Each of these cases has given direction to drug searches in high schools whether by police or school administrators and represent the most recent rulings from our highest court. Provide students with Handout 2: Legal and Illegal Searches in School and take some time to review the steps required to complete all tasks. Allow students sufficient time to analyze the cases and complete the first two steps. At this point you will want to review and debrief the students’ interpretations of the cases, the law and their application to school life.

Step three asks students to prepare a policy statement for the high school agenda book outlining the privacy expectations of students and the school’s lawful right to search and seize student property.

Step four is offered as a bonus or extension assignment but you may want to bring in a school official or administrator to talk with the students about the existing policy.

Activity 3: Legal Rights under the Charter

Give students Handout 3: Legal Rights under the Charter and discuss it with them.  Have them complete the questions. 

To see the answer key for Handout 3, see the Assessment section.

You may want to select one or two of the animated videos in Section 2: Criminal Law Lesson 3 to show your class. Then ask them to record some of the topics that are being addressed by the video. Provide a link to the lesson.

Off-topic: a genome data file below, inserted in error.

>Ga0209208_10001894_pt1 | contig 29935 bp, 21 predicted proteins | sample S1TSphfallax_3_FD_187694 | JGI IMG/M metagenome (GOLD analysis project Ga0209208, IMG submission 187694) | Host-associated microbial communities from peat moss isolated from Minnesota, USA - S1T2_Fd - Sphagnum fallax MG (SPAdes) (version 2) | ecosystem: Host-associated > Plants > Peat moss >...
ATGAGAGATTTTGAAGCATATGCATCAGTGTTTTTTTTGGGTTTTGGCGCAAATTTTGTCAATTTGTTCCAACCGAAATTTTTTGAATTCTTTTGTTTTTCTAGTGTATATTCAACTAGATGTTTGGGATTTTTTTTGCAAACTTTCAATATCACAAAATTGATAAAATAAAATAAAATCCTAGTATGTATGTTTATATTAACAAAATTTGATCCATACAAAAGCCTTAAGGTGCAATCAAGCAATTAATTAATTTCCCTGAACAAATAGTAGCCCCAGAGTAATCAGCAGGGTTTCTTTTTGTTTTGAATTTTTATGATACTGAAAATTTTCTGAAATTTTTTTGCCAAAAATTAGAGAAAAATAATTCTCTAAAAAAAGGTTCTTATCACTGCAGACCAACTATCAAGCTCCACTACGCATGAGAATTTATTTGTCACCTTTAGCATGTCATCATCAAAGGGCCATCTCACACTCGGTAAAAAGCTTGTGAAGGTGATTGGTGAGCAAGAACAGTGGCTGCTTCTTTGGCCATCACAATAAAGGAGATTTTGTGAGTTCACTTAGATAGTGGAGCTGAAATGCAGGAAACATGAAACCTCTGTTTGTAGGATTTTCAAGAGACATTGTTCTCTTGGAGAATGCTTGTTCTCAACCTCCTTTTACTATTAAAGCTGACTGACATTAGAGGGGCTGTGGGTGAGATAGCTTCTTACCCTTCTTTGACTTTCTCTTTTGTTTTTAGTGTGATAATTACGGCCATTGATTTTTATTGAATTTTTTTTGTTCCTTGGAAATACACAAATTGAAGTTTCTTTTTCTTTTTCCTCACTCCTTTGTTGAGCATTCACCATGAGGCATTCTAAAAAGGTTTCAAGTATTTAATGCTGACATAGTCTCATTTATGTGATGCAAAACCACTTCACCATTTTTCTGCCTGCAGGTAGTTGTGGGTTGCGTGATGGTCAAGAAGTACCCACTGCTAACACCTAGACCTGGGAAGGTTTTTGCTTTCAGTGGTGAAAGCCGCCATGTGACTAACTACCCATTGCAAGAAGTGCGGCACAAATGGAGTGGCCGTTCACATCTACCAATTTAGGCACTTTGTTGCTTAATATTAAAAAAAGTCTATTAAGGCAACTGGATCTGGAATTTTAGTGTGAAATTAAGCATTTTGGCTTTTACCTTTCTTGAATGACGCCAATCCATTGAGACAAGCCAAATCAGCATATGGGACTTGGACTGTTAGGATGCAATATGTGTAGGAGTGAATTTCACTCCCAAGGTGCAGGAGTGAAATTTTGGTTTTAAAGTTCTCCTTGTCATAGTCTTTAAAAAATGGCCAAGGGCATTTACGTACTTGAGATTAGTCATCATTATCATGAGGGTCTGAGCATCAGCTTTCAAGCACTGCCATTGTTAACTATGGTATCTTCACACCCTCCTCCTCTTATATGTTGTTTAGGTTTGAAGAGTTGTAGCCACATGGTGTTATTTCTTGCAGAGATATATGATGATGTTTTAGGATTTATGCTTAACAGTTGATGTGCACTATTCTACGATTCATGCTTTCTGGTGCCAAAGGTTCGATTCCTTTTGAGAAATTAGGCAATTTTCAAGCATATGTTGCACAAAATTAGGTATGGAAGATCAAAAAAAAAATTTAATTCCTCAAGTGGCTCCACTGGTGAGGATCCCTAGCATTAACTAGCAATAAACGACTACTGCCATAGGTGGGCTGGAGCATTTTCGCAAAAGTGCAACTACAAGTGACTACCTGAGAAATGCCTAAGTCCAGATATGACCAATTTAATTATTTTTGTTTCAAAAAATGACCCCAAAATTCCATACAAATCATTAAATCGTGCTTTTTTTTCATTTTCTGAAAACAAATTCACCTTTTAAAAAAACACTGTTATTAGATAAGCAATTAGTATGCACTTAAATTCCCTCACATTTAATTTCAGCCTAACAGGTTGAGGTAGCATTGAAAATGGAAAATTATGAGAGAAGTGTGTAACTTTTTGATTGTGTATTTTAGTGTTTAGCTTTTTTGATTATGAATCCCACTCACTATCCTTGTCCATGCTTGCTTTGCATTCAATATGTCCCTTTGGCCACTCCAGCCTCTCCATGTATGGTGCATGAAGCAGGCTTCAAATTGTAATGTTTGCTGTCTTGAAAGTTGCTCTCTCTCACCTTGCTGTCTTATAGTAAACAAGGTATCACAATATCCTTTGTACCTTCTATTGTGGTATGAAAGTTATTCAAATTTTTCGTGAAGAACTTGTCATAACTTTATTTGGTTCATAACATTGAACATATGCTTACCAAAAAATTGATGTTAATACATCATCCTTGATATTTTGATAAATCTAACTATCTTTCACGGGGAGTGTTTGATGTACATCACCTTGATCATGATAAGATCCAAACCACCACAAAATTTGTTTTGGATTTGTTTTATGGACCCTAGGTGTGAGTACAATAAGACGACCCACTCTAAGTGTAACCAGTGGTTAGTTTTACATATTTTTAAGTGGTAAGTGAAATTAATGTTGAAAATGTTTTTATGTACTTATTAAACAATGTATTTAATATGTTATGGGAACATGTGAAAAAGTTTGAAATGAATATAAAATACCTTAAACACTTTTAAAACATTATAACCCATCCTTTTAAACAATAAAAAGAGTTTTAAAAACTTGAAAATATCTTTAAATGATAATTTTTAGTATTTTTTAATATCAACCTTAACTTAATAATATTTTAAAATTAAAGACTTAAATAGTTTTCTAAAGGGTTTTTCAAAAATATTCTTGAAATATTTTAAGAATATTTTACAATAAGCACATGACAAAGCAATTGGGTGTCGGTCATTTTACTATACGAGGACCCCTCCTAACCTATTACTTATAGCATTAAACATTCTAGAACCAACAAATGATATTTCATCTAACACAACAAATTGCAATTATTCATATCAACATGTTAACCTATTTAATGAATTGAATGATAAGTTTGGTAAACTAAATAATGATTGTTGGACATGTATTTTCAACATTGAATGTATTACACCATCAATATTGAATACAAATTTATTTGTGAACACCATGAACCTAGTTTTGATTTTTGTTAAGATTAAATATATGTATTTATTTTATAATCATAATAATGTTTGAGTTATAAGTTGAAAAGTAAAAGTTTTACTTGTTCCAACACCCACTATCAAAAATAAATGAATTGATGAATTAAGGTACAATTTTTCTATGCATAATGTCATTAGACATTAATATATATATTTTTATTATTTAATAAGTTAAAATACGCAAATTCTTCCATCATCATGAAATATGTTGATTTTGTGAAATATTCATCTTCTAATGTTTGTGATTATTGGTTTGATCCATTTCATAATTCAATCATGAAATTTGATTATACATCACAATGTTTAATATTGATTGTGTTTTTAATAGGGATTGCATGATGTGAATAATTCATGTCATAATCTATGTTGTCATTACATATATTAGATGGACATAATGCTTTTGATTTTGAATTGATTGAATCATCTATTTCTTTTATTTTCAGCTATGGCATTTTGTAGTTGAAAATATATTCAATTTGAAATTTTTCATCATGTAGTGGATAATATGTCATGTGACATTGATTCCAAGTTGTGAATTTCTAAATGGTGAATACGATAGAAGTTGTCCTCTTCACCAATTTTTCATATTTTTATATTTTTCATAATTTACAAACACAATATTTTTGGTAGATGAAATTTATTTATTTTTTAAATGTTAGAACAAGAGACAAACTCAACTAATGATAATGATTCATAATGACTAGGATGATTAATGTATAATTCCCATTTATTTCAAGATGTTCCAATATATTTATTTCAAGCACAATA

Activity 4: What is a Canadian?

Hold a two minute brainstorm on What is Canadian? Have the students list everything they can think of that pertains to being Canadian. Examples: Maple syrup, hockey, Wayne Gretzky, Sidney Crosby, CBC, Canadian back bacon, Don Cherry, John A. MacDonald, Bryan Adams, Nickelback, the CN Tower. Compile a giant list of “What is Canadian?” Then discuss the quote: “Canada is the only country in the world that knows how to live without an identity.” — Marshall McLuhan

Activity 5: What is Multiculturalism and What are Equality Rights?

Brainstorm on the definition of “culture” and ask students what they think the term multiculturalism means to them? Write up some of their different suggestions on the board. Give the students Handout 4: Multiculturalism Quotes and Equality Rights. Read and ensure that your student understand what they mean. Discuss the difference between the American “Melting Pot” and the Canadian “Mosaic” (like a stained glass window). The idea is to get students to consider the uniqueness of multiculturalism, its benefits and downfalls. The following are simply some suggestions that may come up in the discussion.